1. My first criterion was, of course, that the food had to be GAPS/SCD compliant. No illegal ingredients*, no preservatives, and as little “processing” as possible (although I realized I would have to be lenient on the processing aspect given the nature of my trip, as leniency was a better choice than starvation).
  2. Second, because we were backpacking and portaging all of our gear, which did not include a cooler, being lightweight and non-perishable were my other non-negotiable criteria. During the day while we were paddling, I knew there would be occasions when we would not be able to fire up the tiny backpacking stove, be it for lack of time or bad weather. So, I would need some food that did not have to be cooked.
  3. Third, the food would have to be nutritious, since I needed to support the healing my body was doing plus all the physical activity.
  4. Last, but not least, it would be a definite bonus if the food was tasty and satisfying!

* – I was on the full GAPS diet at the time. Keep in mind the stage of diet you are in, and any personal food intolerances you have, when considering the following ideas.

The Best SCD and GAPS Camping Breakfast

Breakfast was the most challenging meal. My first thought was nut butter – but how to transport it, and what to put it on besides a spoon? The transportation issue was solved with GoToobs, which HumanGear, the manufacturer, describes as “the civilized, smart, squeezable tube for traveling.” They are made of food-safe silicone, are approved for airline carry-on, and are 100% BPA-free and PC-free.

I would follow the company’s advice to put the tube in a Ziplock® bag for insurance against leaking (imagining what a disaster peanut butter all over the contents of my food sack would be).

I thought fruit leather would be a good nut-butter carrier. I could not find any products that did not have added sugar, so I made my own with a recipe that calls for just fruit and honey. I cut the leather into large squares and stacked them in a Ziplock® baggie with wax paper between each.

The next obvious option was powdered eggs, but my only experience with a camp-food brand was that the end product was better suited to being used as a Frisbee™ than as food. And could I find a brand without milk powder, vegetable oil, xanthan gum and the other typical, GAPS/SCD illegal ingredients? Success! OvaEasy Egg Crystals contain just whole eggs*, yolk* and dried egg whites*.

* – Glucose removed for stability.

My husband and I tested a package before going on our trip, just to make sure they were palatable. We made them with a little coconut oil in the pan, since that would be the oil we would take on our trip. We were pleasantly surprised, as these eggs came out light, fluffy and flavorful. In fact, they tasted very close to fresh!

Dried legumes came to mind for fiber and protein, but overnight soaking and lengthy cooking time were hassles I did not want to tackle while camping. Then, I stumbled upon Harmony House Foods. They offer dried lentils that are “sorted, washed, soaked, and gently processed to take the work out of bean preparation,” plus the description indicated they are non-GMO with no additives or preservatives and gluten free. Preparation instructions indicated to simmer for 10-15 minutes. Perfect!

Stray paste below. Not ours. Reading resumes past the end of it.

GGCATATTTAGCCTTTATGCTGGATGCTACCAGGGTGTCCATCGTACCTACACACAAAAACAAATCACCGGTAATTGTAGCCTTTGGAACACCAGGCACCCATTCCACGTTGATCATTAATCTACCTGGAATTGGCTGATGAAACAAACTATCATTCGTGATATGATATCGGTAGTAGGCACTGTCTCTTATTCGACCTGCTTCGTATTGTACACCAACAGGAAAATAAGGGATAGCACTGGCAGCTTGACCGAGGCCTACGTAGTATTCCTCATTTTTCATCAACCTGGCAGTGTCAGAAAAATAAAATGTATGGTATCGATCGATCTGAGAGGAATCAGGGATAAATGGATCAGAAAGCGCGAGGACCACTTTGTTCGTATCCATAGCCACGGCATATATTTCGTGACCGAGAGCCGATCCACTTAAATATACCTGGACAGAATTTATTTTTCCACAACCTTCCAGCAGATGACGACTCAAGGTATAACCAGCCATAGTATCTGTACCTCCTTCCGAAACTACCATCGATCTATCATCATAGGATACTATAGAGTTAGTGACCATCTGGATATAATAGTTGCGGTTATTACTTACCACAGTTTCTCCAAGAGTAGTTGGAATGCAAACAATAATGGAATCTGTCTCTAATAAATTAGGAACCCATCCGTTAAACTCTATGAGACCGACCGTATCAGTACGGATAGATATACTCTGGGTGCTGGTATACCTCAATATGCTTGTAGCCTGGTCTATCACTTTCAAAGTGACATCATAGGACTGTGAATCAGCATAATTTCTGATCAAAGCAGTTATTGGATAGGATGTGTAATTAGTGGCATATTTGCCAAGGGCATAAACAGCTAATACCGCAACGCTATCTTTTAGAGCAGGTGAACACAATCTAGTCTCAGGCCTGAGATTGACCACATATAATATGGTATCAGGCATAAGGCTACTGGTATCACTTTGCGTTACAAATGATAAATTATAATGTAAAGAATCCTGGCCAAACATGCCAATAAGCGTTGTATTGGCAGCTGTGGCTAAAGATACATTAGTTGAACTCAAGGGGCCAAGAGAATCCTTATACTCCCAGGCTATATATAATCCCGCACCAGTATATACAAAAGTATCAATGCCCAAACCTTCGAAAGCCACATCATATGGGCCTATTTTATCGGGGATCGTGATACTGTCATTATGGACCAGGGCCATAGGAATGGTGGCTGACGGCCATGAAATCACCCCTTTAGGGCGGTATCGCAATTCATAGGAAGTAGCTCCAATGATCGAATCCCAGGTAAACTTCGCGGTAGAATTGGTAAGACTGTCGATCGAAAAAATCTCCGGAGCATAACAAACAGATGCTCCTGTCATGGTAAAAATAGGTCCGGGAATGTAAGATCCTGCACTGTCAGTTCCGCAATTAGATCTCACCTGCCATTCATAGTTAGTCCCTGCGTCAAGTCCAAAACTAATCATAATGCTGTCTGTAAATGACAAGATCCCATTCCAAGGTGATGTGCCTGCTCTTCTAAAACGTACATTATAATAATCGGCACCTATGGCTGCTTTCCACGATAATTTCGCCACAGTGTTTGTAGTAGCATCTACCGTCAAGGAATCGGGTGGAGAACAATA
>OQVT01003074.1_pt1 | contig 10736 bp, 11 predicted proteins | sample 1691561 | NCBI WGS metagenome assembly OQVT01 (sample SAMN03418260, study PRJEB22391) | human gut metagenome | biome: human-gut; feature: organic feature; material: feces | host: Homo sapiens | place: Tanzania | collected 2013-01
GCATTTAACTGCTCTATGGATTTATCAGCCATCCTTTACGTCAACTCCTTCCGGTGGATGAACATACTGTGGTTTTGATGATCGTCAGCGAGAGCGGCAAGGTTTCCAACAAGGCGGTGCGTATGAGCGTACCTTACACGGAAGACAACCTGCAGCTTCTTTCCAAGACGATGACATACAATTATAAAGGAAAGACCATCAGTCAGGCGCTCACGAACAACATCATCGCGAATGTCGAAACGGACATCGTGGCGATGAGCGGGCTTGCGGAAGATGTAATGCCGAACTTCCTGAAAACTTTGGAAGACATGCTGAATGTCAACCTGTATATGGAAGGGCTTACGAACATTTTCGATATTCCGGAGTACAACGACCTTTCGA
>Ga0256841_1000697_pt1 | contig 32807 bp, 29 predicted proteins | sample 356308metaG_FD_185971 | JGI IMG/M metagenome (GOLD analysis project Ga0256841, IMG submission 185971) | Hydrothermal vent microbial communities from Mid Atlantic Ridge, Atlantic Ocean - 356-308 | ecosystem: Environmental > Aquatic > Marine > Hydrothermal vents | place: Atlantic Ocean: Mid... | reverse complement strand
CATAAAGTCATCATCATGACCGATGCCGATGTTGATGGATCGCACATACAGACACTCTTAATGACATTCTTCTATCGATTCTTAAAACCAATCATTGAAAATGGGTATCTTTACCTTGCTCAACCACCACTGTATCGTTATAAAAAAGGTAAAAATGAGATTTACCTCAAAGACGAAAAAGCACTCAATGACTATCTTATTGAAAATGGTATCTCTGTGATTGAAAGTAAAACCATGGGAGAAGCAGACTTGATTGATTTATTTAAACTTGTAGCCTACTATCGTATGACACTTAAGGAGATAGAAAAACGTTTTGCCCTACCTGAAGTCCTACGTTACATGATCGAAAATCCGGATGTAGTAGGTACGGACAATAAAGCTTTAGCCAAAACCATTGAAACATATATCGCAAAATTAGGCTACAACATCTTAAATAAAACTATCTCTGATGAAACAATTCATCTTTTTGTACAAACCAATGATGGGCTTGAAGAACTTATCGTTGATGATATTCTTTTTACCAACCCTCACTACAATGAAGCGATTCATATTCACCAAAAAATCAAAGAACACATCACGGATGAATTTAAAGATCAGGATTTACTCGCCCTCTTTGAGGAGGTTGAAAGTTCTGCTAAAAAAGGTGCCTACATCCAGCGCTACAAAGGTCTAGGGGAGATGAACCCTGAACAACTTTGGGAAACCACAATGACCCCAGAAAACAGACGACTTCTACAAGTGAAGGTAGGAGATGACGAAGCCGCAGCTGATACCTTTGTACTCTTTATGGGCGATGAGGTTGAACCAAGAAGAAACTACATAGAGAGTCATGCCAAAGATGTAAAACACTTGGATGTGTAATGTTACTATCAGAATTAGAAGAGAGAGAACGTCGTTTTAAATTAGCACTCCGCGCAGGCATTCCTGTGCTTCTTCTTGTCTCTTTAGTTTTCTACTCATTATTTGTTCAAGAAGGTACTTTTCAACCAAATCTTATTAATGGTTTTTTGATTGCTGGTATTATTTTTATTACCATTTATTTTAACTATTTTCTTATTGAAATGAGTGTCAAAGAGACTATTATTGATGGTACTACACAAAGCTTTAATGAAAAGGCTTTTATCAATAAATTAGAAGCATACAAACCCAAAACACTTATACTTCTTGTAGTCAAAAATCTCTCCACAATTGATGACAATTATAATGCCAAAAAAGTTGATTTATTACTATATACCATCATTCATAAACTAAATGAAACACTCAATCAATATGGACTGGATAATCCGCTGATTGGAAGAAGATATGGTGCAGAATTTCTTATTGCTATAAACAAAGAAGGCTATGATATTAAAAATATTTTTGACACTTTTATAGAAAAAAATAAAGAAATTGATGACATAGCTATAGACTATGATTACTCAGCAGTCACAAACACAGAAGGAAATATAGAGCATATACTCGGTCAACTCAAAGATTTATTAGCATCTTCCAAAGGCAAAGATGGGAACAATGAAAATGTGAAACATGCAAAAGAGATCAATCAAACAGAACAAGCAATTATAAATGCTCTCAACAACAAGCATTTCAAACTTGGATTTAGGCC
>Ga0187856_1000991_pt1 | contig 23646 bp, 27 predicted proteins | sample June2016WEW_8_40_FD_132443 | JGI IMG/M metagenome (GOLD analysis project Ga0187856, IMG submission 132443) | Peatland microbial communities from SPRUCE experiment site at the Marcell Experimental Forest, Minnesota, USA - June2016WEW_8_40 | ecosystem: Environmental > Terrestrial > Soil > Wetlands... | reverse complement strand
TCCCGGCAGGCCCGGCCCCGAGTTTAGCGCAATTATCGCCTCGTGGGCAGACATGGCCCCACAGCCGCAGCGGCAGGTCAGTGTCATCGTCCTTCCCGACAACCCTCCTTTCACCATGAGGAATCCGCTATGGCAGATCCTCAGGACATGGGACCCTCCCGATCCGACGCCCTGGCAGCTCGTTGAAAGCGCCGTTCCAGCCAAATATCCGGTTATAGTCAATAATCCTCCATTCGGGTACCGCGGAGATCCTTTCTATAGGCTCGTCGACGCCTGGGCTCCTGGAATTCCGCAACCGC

Vegetables would be great with both scrambled eggs and lentils. I had taken freeze-dried veggies on previous camping trips, but my research brought me to a great new resource: North Bay Trading Company. I was so excited to find their many organic and non-GMO products.

I chose freeze-dried spinach, mushrooms, red peppers, asparagus and broccoli, which I figured I would use in different combinations with the eggs or lentils. I could rehydrate them in the same cooking pot as the lentils, but make them separately when having eggs as the liquid egg would likely not provide enough moisture to get them out of the crunchy stage. Salt and pepper would provide seasoning, and I would mix in coconut oil with the lentils and veggies for some good fat.


Step-by-Step Lunch and Dinner When Camping on SCD or GAPS

My menu would be similar for both lunch and dinner: freeze-dried meats and vegetables. I found several companies that offer plain, freeze-dried meats. At the time of my trip, I chose AlpineAire, which offers freeze-dried chicken, turkey and beef, but unfortunately it appears they no longer offer small packages. Backpacker’s Pantry offers freeze-dried chicken and beef in one-ounce, single-serving packages. This was another area, however, where I had to “give” on my standards in exchange for having a protein source. I could not find a provider of freeze-dried meat that uses grass-fed animals or pastured birds, or that states their meats are free of hormones and antibiotics.

While the Backpacker’s website says the company sources ingredients…

“…from U.S. farms whenever possible as a way to support the local farming industry, but also because we want all of our ingredients to be easily traceable back to the source to ensure their high quality and that they’re responsibly grown,” and that “our chicken is 100% natural white breast meat sourced from an Indiana farm…”

…we all know marketing claims like this are weak unless supported by third-party verification, of which I could find none.

Their packets are BPA-free, but I would re-hydrate meat and vegetables together in the same metal camping cookware in which I heated the water. I could make a different combination every meal for variety, using the same veggies as for breakfast plus green beans, carrots, and peas. After draining the water, I’d stir in coconut oil and some of my favorite spice mixes, which I could pack in snack-sized baggies.